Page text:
His first “discovery” was in 1970 on the grounds of the Canadian National Exposition in Toronto. He and George Becker, then GM of SeaWorld Ohio, went up to look at a water ski show. While there, Millay became totally impressed by the water playground of Eric MacMillan, a Canadian architect. MacMillan would later be inducted into the IAAPA Hall of Fame for the creation of the interactive wet and dry playground industry.
The next big discovery took place during the summer of 1974, after Millay left SeaWorld. On vacation near Lake Tahoe he saw a group of kids sliding down a hill into a natural, dirty watering hole. It was a little gunite flume, crude and hard. The total drop was no more than 25 feet, and It dumped riders into a water hole where cows would come to drink. Millay thought to himself that this was really something. He now had at least two elements for the waterpark, slides and an interactive playground.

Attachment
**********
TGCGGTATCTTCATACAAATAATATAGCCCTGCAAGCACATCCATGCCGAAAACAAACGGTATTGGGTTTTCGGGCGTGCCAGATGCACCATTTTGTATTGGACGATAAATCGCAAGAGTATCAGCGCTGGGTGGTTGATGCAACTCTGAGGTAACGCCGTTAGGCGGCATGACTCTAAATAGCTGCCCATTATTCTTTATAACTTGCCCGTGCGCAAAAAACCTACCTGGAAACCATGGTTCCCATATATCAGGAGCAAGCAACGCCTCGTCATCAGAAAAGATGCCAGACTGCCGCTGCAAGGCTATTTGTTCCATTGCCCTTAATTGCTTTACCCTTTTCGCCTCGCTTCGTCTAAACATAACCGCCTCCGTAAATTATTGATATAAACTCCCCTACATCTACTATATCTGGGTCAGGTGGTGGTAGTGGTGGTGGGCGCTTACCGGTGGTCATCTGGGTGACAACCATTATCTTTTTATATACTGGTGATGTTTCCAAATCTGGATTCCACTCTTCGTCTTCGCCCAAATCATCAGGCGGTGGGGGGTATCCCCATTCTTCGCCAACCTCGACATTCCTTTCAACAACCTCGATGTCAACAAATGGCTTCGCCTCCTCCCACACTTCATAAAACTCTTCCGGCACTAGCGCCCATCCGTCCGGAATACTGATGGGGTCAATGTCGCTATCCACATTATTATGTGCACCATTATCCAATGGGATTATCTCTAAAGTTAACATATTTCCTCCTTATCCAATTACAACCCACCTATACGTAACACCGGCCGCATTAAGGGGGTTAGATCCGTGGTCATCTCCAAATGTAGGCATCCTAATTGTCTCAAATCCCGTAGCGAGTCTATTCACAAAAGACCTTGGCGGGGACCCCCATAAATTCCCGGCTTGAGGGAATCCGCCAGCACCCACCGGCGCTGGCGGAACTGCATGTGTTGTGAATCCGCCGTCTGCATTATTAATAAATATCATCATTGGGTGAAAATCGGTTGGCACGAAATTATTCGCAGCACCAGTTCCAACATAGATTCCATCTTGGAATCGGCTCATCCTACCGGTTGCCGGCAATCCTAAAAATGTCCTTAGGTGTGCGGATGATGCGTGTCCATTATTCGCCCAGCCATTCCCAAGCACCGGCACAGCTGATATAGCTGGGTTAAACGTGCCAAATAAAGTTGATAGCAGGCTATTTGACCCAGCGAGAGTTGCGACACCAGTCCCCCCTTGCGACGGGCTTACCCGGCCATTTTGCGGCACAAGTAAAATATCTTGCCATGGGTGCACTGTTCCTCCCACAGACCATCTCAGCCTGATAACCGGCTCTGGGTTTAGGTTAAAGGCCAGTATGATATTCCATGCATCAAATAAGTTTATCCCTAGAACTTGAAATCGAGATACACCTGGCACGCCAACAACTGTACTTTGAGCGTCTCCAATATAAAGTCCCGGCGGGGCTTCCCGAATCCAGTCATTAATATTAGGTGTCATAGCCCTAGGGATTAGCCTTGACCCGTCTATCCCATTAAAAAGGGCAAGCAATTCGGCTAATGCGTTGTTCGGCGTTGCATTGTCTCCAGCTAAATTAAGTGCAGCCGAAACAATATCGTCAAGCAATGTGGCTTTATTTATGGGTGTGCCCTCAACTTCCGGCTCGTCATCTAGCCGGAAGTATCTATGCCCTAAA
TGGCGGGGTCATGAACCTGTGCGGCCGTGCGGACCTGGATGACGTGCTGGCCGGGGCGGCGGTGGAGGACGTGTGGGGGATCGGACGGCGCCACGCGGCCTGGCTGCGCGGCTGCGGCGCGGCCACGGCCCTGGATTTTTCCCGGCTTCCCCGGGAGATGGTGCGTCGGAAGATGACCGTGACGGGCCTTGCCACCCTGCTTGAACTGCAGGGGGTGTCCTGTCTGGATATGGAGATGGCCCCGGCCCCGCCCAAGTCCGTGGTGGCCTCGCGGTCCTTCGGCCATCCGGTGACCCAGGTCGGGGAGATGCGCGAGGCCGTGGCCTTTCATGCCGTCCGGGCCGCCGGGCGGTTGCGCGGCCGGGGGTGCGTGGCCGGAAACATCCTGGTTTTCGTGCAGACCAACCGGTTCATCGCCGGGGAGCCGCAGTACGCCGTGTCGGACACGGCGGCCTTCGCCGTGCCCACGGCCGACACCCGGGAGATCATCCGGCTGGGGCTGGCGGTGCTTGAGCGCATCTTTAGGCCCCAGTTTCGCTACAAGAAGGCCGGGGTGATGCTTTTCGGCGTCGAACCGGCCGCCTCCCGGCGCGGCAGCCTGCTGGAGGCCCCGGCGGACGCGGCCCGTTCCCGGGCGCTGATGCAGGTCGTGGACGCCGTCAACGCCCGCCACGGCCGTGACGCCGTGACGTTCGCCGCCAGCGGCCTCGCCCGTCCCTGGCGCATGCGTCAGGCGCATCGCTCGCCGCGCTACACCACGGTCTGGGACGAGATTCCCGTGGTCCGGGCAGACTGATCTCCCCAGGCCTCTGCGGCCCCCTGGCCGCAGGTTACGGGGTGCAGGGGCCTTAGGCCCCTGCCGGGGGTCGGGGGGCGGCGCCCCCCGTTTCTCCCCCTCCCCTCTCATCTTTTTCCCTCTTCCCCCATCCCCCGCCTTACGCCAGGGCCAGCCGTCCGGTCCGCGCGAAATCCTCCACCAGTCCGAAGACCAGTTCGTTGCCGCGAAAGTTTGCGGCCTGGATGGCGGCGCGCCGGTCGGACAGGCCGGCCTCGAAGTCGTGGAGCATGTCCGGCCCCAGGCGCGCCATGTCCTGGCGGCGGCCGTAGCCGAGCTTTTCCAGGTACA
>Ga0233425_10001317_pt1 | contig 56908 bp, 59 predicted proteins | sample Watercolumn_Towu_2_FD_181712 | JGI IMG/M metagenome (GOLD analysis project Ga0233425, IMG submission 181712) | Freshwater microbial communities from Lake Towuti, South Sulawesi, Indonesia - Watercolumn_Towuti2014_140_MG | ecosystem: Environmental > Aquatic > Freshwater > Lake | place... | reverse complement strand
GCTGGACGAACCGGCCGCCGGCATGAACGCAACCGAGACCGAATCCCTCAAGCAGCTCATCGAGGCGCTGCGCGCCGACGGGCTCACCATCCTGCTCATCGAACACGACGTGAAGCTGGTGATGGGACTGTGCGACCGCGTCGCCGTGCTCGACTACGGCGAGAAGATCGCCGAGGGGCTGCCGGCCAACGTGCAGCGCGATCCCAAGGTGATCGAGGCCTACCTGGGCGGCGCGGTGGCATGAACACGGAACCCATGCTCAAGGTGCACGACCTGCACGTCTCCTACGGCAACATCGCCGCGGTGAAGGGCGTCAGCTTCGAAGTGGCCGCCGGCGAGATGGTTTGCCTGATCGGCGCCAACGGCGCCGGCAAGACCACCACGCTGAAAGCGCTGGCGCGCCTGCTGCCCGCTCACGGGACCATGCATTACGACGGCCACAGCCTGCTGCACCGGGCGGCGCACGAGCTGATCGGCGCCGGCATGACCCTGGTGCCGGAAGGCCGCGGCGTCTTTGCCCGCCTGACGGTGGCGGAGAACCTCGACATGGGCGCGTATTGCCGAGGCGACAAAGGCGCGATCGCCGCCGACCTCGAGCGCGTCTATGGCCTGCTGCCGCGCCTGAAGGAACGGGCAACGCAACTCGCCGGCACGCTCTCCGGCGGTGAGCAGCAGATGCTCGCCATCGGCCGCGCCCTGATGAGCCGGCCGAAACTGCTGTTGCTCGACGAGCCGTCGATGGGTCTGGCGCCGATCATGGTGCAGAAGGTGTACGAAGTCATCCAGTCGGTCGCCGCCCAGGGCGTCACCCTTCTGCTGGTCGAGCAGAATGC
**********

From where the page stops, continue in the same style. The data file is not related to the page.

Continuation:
He next learned of something called a wave pool in Decatur, Alabama. George was amused by the concept. “You mean it actually makes waves in a swimming pool, no kidding.” Big Surf in Phoenix had been in existence for 10 years and it had a large tsunami wave pool that offered swimmers one big rolling wave. It was too big, didn’t have enough capacity, and was too specialised for what George was looking for.
The next day George was on a plane to Decatur. It was a hot night, the lights were on and the wave pool was packed. “I put on my bathing suit and got into the pool, and I had a ball.” By the time George finished playing that night, he knew he had found that one large, missing element for his waterpark.